A Scottish nurse diagnosed with
"Safety measures are working well -- and the risk to the public is extremely low," Prime Minister David Cameron posted on Twitter before chairing an emergency meeting on the Ebola case.
Healthcare worker Pauline Cafferkey, who had been treating Ebola patients in Sierra Leone, was diagnosed with the disease hours after arriving home to Glasgow on Sunday on flights via Casablanca and London.
Scotland's first minister, Nicola Sturgeon, said at a news conference shortly after the meeting with Cameron that Cafferkey was "doing as well as could be expected in the circumstances," but refused to elaborate.
Public health officials were trying to contact any passengers who were on the planes with Cafferkey, but stressed that the risk of transmission was "extremely low."
Cafferkey had been volunteering for Save the Children in Sierra Leone for the last month, working on the front line in the fight against Ebola. The virus has infected more than 20,000 people and claimed about 7,880 lives, most of them in West Africa, according to the latest estimates from the World Health Organization.
She landed in Scotland about 11:30 p.m. Sunday and was placed in isolation in Glasgow's Gartnavel Hospital at 7:50 a.m. Monday after feeling unwell, a statement from the Scottish government said.
Early Tuesday, a convoy of emergency vehicles brought her to a Royal Air Force Hercules plane, which took her to London. Upon arrival, she was taken by ambulance to a high-level isolation unit at the Royal Free Hospital.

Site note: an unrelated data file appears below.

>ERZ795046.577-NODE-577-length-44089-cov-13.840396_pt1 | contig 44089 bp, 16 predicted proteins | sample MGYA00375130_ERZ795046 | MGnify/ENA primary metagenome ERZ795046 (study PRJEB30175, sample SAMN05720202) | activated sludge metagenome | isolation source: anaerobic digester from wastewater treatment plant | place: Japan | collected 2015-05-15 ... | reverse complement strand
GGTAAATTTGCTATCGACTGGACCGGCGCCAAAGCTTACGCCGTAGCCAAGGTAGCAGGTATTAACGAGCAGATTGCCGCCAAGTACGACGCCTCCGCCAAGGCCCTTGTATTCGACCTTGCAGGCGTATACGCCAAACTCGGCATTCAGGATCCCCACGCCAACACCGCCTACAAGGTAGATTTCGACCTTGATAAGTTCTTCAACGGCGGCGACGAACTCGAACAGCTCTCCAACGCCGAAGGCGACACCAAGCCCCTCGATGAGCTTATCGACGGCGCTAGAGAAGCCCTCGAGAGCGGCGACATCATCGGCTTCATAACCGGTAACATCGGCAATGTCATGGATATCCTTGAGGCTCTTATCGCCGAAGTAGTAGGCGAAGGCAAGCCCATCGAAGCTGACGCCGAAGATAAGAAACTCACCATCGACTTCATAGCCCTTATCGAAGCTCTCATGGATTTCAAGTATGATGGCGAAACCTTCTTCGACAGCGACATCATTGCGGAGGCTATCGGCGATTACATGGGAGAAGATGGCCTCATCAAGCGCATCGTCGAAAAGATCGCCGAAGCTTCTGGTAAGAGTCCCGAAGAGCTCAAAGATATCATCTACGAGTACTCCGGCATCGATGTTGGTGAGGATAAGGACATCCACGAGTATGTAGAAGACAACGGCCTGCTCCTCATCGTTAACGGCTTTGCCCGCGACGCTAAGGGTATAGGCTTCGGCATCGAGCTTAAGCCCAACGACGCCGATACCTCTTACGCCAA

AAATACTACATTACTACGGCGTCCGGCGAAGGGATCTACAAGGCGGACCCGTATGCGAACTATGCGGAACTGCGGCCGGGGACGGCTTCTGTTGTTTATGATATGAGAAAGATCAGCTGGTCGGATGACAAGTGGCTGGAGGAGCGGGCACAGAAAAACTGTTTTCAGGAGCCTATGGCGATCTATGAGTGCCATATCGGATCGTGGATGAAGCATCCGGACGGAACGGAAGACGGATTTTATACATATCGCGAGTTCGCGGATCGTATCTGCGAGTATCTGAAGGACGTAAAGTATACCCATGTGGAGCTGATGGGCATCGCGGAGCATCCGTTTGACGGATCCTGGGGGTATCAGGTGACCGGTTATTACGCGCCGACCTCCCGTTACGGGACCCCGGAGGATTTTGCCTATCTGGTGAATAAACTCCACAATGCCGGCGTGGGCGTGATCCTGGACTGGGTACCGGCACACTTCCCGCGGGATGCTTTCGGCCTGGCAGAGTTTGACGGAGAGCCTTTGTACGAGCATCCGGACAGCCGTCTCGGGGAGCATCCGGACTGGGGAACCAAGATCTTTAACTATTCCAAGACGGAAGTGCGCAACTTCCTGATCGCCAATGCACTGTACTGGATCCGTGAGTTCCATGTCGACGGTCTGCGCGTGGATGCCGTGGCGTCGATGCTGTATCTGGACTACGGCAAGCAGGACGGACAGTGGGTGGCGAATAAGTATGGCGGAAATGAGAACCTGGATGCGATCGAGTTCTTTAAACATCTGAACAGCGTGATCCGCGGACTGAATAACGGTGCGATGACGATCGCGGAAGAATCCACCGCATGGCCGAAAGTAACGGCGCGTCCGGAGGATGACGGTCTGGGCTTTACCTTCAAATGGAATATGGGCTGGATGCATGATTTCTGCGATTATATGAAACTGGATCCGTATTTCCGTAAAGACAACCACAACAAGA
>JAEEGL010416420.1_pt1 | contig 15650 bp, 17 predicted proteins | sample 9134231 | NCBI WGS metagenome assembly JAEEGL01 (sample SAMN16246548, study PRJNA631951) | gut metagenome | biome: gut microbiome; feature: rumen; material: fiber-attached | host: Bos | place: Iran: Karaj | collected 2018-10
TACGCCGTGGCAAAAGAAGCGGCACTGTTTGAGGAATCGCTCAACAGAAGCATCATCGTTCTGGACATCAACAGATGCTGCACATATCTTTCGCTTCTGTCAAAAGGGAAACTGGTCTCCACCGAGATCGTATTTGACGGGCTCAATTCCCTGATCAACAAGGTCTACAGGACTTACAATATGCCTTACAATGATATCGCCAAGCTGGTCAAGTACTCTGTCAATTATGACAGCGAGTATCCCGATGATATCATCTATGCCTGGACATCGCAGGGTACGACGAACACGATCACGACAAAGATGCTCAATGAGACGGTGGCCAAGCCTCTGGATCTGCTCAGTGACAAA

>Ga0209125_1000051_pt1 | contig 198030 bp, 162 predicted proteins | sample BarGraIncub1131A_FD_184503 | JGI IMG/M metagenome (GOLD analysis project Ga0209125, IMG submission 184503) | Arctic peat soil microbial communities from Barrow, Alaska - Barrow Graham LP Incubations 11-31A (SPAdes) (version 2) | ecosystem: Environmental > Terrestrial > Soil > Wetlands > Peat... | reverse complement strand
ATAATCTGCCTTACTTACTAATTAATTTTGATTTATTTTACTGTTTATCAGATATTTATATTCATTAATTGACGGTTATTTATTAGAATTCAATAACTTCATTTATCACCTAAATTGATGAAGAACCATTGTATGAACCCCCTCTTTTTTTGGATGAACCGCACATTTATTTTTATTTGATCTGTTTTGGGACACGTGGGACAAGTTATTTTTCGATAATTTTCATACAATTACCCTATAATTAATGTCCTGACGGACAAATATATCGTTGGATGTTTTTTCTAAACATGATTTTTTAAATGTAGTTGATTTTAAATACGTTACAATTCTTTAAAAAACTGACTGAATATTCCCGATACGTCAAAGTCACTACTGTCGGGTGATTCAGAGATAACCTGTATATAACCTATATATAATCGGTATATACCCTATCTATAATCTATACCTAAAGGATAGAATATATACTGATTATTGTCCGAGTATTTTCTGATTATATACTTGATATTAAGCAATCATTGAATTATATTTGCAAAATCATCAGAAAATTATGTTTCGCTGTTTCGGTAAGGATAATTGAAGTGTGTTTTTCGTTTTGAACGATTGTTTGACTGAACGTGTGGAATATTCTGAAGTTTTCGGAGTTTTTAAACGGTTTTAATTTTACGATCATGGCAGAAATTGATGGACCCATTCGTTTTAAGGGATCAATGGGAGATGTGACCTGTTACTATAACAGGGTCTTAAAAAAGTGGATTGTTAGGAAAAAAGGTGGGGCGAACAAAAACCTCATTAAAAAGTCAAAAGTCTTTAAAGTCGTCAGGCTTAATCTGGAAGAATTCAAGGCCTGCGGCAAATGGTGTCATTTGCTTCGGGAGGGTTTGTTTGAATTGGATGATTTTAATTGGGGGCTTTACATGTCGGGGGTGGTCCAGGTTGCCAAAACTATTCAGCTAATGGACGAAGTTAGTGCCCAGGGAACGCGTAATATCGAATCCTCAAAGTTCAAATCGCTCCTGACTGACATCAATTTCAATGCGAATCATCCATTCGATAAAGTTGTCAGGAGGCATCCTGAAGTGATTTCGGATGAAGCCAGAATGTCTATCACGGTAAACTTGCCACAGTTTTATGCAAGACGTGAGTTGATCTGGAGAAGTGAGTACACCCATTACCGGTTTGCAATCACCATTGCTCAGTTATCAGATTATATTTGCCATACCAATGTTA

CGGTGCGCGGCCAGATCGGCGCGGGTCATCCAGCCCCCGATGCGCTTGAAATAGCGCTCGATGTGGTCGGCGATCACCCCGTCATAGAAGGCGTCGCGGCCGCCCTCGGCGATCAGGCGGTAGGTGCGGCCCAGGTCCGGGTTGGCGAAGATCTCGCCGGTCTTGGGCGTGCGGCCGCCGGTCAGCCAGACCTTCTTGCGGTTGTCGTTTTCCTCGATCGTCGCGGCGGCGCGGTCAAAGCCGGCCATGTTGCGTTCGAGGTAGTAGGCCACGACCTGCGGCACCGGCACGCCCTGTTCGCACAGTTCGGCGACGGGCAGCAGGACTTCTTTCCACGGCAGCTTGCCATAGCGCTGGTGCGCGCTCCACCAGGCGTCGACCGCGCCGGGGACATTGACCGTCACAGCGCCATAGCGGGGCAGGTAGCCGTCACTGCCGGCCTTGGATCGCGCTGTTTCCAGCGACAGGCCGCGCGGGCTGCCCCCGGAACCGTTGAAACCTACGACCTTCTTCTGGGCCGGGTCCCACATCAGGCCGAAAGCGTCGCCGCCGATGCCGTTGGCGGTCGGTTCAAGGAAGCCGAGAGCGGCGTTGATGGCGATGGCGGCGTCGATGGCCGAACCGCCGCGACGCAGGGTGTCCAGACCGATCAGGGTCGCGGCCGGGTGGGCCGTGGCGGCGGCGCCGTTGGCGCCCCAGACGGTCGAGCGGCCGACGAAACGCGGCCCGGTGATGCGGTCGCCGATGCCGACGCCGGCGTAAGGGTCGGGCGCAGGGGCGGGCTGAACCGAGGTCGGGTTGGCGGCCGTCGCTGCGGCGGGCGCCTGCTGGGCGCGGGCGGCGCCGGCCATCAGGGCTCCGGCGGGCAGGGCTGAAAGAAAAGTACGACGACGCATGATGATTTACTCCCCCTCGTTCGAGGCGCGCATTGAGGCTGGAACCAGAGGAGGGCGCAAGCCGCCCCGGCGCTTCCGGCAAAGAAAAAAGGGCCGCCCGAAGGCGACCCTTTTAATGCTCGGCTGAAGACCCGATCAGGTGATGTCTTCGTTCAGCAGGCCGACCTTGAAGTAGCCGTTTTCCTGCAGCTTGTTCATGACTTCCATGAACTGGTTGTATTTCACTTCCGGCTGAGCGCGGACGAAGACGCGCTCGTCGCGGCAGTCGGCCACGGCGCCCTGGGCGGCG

Images broadcast on television showed the patient inside a quarantine tent and surrounded by healthcare workers wearing protective clothing.
Cafferkey is the second Briton to be infected with Ebola but the first to be diagnosed on British soil.
The first patient was William Pooley, 29, a nurse who was volunteering in Sierra Leone when he contracted Ebola in August. He was also treated at the Royal Free Hospital and has since returned to the West African nation to continue treating patients.
Cafferkey, who has 16 years of experience as a nurse, had been working at a treatment center in Kerry Town, Sierra Leone, and recently wrote a journal for the Scotsman newspaper in which she described her harrowing experiences watching whole families being wiped out in the infectious "Red Zone."
She also spoke to the BBC shortly before her trip and said she was prepared for the risks but also excited to be able to help.
"For me it was kind of a natural thing; I couldn't think of any reason why not to go," she said.
"You've got to have a certain element of fear. You don't want to go into this being complacent."
She was among a group of up to 50 healthcare workers from Britain's National Health Service who returned from Sierra Leone over the weekend.
A second patient who recently returned from West Africa was also being tested for Ebola, but is considered at "low probability" of having the disease, officials said.